Original research | Open | Published:
PET imaging of brain inflammation during early epileptogenesis in a rat model of temporal lobe epilepsy
EJNMMI Researchvolume 2, Article number: 60 (2012)
Recently, inflammatory cascades have been suggested as a target for epilepsy therapy. Positron emission tomography (PET) imaging offers the unique possibility to evaluate brain inflammation longitudinally in a non-invasive translational manner. This study investigated brain inflammation during early epileptogenesis in the post-kainic acid-induced status epilepticus (KASE) model with post-mortem histology and in vivo with [18F]-PBR111 PET.
Status epilepticus (SE) was induced (N = 13) by low-dose injections of KA, while controls (N = 9) received saline. Translocator protein (TSPO) expression and microglia activation were assessed with [125I]-CLINDE autoradiography and OX-42 immunohistochemistry, respectively, 7 days post-SE. In a subgroup of rats, [18F]-PBR111 PET imaging with metabolite-corrected input function was performed before post-mortem evaluation. [18F]-PBR111 volume of distribution (V t) in volume of interests (VOIs) was quantified by means of kinetic modelling and a VOI/metabolite-corrected plasma activity ratio.
Animals with substantial SE showed huge overexpression of TSPO in vitro in relevant brain regions such as the hippocampus and amygdala (P < 0.001), while animals with mild symptoms displayed a smaller increase in TSPO in amygdala only (P < 0.001). TSPO expression was associated with OX-42 signal but without obvious cell loss. Similar in vivo [18F]-PBR111 increases in V t and the simplified ratio were found in key regions such as the hippocampus (P < 0.05) and amygdala (P < 0.01).
Both post-mortem and in vivo methods substantiate that the brain regions important in seizure generation display significant brain inflammation during epileptogenesis in the KASE model. This work enables future longitudinal investigation of the role of brain inflammation during epileptogenesis and evaluation of anti-inflammatory treatments.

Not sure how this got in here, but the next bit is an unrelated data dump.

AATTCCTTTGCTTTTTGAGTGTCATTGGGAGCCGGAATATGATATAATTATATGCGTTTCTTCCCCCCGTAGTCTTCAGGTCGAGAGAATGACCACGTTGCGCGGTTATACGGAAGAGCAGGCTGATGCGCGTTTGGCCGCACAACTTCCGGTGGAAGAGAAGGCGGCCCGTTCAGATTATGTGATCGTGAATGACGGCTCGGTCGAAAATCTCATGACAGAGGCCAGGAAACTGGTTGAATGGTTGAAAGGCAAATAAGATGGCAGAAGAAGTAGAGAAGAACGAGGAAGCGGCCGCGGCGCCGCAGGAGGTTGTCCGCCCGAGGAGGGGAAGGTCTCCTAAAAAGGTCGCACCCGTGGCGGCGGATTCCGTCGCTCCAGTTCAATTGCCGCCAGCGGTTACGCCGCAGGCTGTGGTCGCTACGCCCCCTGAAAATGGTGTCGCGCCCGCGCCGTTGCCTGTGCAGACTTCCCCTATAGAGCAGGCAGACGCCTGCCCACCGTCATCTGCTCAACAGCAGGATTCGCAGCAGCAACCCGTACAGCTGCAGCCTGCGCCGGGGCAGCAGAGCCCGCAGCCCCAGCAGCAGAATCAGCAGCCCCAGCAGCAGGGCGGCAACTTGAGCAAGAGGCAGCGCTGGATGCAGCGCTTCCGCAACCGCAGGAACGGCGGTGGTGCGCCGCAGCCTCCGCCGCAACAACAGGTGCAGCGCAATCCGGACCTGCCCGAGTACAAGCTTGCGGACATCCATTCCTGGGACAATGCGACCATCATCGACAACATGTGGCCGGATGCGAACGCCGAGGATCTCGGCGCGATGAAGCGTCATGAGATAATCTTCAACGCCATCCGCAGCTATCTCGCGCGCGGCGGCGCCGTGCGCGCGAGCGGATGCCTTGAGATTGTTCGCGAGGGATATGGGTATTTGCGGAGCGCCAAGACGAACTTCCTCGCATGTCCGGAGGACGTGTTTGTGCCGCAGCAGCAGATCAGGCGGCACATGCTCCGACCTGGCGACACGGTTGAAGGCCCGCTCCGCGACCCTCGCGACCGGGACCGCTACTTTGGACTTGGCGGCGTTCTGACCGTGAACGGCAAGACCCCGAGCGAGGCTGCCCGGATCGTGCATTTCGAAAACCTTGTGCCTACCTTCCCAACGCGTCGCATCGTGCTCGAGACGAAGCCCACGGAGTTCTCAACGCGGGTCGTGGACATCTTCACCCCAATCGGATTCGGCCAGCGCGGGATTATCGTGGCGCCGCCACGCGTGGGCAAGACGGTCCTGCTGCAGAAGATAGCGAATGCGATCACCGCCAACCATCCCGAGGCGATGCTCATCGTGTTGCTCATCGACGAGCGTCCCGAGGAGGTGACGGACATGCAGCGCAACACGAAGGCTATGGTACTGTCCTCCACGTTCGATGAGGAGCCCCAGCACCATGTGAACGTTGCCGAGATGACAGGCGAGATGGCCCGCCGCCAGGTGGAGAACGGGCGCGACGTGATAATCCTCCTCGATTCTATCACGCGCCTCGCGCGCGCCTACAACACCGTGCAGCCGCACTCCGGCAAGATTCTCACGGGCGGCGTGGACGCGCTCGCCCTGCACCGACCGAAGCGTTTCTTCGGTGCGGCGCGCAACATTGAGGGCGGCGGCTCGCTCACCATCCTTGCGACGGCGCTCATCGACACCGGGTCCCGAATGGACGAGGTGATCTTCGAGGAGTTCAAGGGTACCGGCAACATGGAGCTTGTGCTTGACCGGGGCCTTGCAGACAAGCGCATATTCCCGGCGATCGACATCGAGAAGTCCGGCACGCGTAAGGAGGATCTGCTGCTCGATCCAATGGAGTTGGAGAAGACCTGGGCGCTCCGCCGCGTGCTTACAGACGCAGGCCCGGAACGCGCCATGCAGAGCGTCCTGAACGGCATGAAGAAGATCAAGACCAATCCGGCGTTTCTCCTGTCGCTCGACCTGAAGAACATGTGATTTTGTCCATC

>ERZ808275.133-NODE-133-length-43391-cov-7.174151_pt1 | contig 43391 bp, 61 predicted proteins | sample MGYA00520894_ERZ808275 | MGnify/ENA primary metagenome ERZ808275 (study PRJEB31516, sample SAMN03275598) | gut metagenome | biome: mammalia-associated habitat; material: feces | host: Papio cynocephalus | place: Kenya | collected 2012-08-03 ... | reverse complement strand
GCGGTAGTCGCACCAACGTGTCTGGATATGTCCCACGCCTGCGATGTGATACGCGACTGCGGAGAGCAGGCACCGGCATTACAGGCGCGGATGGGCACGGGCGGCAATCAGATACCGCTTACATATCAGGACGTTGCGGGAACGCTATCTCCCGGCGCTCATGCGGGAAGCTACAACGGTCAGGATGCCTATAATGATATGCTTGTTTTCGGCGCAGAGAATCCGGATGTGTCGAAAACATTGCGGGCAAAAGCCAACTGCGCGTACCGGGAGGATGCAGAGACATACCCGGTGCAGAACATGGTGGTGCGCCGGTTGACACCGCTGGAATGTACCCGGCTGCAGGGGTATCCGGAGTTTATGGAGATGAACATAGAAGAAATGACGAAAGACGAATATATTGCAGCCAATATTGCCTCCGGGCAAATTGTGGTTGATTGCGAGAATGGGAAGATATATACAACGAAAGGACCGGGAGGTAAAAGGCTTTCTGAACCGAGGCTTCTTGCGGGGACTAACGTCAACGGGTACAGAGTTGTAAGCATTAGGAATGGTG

Various brain injuries in humans such as neurotrauma, stroke, infection, febrile convulsions and status epilepticus (SE) are associated with the acute occurrence of seizures and an increased risk of developing epilepsy. The neurobiological cascades underlying the process of epileptogenesis are still incompletely understood. An important feature regulating the reorganisation of the neuronal network after the occurrence of a neuronal insult is brain inflammation. In recent years, evidence from animal and clinical studies has been accumulating which supports the hypothesis that inflammatory processes within the brain might constitute a common and crucial mechanism in the pathophysiology of seizures and epilepsy [1, 2]. This has raised interest in investigating the potential of anti-inflammatory treatment strategies for epilepsy [2, 3]. However, to efficiently target brain inflammation, we need to increase our understanding of its ambiguous role in epilepsy, which encompasses both pro-epileptic as well as homeostatic protective mechanisms [1–3].
Epileptogenesis is difficult to study in human patients in a systematic, unbiased prospective manner. Also, the tissue is only available from the very small percentage of temporal lobe epilepsy (TLE) patients that undergo epilepsy surgery. TLE is the most common and severe form of focal epilepsy in adults and is often unsatisfactorily controlled with medical therapy. Animal models offer a distinct advantage to study TLE by allowing the assessment of baseline, developing and chronic epileptic states. Nevertheless, traditional neuroscientific techniques (e.g. histology) can only examine the brain at one time point during the epileptogenic processes in any individual animal. The recent advances in dedicated imaging techniques such as small animal positron emission tomography (PET) allow, for the first time, researchers to study in vivo changes during the process of epileptogenesis as well as treatment response by means of serial acquisitions in the same animal . Several groups have recently developed radioligands, which are translocator protein (TSPO) specific and potentially very interesting for clinical use. TSPO or previously named peripheral benzodiazepine receptor (PBR), which is a marker of activated glia, has been detected in surgically resected brain tissue and most recently in vivo with PET in patients with TLE [5–8]. Such biomarkers may become of particular value to aide in patient diagnoses and/or stratification, to evaluate the effect of new drug therapies on brain inflammation and for resective surgery of the epileptogenic zone [6, 8].